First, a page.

Alien Possums Gobbling New Zealand Forests, Birds

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Except for two small species of bats, there are no native mammals here to prey on or compete with introduced animal pests.

Few plants have evolved the prickly, bitter, or noxious leaves that deter grazing.

As a result, countless possums now treat New Zealand's lush forests as an all-you-can-eat buffet, denuding trees, killing forest canopies, and altering the makeup of forest plants.

The pests' destructive potential is enhanced by their tree-climbing habits.

Possums will "have a go at any adult bird, nestling, [or] egg" they find, said Greg Napp, a DOC community relations manager near Abel Tasman National Park on the northwest tip of the South Island (see map).

He adds that the predators have also learned to hunt the area's endangered giant land snail, a meat-eating species found nowhere else in the world.

Possum Control

Not surprisingly, many New Zealanders haven't taken kindly to their unwelcome visitors.

Some Kiwis resort to possum road-rage.

"We squash them on the roads a lot," Field, the Christchurch weaver, said, "but we're not making any headway."

Others have launched cottage industries that utilize possum fur and skins.

Grant Fitz-William and Jocelyn Rae sell one of the more wry products on the market—possum-leather lampshades—from their South Island possum tannery and café, the Naked Possum.

But Christophers, the DOC official, says possum numbers can only be tamed through large-scale pest management.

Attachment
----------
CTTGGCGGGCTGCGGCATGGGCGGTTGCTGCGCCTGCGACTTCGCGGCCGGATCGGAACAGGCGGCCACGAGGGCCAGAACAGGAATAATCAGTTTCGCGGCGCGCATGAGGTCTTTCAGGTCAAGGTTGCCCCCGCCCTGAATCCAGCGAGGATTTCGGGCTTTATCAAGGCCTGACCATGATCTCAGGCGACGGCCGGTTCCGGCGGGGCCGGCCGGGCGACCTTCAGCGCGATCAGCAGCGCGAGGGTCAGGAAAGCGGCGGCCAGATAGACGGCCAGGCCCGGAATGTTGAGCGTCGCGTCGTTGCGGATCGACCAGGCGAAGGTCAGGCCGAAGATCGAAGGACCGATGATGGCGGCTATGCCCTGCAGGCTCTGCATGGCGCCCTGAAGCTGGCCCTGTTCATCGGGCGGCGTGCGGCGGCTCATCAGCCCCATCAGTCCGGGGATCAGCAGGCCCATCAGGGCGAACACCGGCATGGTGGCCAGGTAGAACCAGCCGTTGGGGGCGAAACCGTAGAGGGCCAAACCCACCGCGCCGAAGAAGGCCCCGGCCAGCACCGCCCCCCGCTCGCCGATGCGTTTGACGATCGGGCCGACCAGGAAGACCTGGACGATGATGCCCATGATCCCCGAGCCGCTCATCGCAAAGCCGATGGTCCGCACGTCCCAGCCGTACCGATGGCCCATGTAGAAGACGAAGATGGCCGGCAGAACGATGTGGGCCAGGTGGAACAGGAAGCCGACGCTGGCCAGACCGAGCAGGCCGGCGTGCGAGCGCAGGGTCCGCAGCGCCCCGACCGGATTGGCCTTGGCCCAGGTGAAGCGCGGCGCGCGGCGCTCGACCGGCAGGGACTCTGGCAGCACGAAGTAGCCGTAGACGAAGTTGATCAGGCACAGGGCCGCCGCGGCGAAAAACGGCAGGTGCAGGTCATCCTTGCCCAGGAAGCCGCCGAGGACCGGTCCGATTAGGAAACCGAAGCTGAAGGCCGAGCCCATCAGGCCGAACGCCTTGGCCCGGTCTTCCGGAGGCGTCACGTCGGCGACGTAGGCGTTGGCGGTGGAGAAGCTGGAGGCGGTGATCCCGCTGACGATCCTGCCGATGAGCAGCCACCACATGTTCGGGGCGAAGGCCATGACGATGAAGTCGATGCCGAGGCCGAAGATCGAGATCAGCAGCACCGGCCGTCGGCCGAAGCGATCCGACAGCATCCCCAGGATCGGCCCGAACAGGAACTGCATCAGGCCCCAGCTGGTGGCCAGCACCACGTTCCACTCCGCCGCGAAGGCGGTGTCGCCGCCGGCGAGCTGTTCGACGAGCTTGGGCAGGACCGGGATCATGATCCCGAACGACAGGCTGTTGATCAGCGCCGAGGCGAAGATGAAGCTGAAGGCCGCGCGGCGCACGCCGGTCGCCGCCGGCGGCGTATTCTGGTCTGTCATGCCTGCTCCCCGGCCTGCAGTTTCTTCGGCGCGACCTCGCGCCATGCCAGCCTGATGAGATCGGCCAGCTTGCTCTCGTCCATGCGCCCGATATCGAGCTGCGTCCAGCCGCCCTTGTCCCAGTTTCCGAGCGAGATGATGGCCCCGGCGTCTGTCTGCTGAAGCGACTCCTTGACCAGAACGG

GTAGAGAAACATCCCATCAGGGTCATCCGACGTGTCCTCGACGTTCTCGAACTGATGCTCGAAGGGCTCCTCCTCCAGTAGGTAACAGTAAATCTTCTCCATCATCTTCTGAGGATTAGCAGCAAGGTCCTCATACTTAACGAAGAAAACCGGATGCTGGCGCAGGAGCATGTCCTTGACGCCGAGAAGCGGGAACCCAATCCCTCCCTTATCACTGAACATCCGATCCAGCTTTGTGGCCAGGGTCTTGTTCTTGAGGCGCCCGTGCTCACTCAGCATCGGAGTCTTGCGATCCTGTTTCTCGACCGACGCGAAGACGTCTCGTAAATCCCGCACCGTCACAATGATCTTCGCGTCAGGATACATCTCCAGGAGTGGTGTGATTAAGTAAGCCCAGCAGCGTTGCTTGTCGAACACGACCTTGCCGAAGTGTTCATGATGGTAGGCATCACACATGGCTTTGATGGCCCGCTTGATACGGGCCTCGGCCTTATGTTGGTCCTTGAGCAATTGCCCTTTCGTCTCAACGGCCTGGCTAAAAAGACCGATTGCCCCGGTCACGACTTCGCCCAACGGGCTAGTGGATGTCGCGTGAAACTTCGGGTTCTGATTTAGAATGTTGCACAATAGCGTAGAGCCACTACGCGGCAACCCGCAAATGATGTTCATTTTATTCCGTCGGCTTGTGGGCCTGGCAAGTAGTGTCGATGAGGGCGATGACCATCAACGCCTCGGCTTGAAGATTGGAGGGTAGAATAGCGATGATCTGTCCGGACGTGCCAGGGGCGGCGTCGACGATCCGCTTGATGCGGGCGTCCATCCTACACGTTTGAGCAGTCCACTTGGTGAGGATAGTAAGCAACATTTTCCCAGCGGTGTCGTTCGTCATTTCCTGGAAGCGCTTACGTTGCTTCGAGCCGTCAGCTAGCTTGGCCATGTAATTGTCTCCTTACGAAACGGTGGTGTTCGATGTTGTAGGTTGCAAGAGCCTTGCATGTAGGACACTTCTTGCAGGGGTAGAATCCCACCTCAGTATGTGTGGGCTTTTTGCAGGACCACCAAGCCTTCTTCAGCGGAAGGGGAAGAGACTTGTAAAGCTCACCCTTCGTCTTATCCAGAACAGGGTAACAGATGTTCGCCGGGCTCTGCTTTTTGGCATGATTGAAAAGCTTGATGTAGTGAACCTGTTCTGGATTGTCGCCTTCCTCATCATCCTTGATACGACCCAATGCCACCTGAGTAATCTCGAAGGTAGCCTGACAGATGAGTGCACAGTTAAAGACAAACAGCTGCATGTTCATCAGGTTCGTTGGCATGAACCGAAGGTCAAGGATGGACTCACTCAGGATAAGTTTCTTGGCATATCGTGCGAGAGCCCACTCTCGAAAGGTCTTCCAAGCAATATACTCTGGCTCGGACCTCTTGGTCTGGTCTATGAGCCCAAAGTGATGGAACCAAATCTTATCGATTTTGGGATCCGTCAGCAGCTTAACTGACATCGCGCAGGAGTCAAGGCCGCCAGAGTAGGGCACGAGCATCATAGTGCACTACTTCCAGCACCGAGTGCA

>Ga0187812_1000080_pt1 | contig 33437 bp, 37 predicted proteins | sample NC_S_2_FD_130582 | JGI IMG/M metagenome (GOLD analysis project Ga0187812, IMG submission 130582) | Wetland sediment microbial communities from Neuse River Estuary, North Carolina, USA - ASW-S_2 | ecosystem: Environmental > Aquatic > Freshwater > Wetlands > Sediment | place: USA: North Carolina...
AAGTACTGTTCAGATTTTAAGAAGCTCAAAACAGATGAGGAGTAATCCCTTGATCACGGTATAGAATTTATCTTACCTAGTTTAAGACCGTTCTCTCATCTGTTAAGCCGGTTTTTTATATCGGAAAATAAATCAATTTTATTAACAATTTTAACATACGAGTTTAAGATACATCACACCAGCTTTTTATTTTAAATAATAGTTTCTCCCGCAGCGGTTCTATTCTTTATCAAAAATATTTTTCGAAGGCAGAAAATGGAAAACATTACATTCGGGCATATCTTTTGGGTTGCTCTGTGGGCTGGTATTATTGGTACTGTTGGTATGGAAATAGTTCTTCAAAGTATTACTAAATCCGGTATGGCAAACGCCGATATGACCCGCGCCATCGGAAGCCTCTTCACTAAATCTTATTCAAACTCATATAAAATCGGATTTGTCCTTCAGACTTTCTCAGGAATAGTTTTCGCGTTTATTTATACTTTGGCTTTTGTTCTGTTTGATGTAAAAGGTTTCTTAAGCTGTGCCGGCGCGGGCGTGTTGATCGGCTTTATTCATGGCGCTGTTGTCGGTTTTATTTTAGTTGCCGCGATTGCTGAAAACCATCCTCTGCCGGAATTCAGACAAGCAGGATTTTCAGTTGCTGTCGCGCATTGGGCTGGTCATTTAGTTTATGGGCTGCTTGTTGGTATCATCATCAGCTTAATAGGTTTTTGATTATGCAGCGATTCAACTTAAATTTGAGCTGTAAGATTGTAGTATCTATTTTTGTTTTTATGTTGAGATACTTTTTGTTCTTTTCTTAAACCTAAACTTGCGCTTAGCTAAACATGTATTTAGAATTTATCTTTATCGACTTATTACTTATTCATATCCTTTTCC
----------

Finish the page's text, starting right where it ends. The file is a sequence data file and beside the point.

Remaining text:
A raft of national and regional government agencies engage in possum control.

The largest by far is the national Animal Health Board, which polices some 20 million acres (8 million hectares), or one-third of the country, to protect diary and beef cattle and farmed deer from bovine tuberculosis.

Other agencies include DOC, which annually targets about 2.5 million acres (1 million hectares) of its total 20-million-acre (8-million-hectare) portfolio for possum control.

Extermination methods include trap lines, ground-based poisoned bait stations, and aerial drops of sodium fluoroacetate, also known as 1080.

The biodegradable poison is mixed into dyed food pellets and spread by GPS-guided helicopters to blanket large swaths of backcountry.

"Even though we get a small by-catch in species we want, we also kill a lot of possums," DOC's Napp said, noting that net the effect for native birds is positive once possums are removed.

Some deer hunters and environmentalist object to aerial 1080 drops. But Forest and Bird, New Zealand's largest conservation organization, has endorsed the technique.

Gerry McSweeney, past president of Forest and Bird, says trapping is too labor intensive and expensive to keep pace with possums.

"We simply can't save enough animals fast enough—native animals—to prevent their extinction," he said.

"Which is why we've had to look at more widespread and cost-effective and ultimately ecologically effective systems. And probably top of that list is the use of sodium fluoroacetate, or 1080."

Here to Stay?

No one knows just how many brush-tailed possums call New Zealand home. One study put the tally at 70 million. But experts say the projection was flawed.

"In a native forest, it doesn't matter how many [possums] there are," Christophers, the DOC official, said.

"If they're in the wrong place, then there's too many."

It appears unlikely that New Zealand can rid itself of its unwelcome dinner guests anytime soon—if ever.

"They're having a bloody good time over here," Christophers said.

"In my humble opinion, if we could give them back to the Aussies—come and get them."

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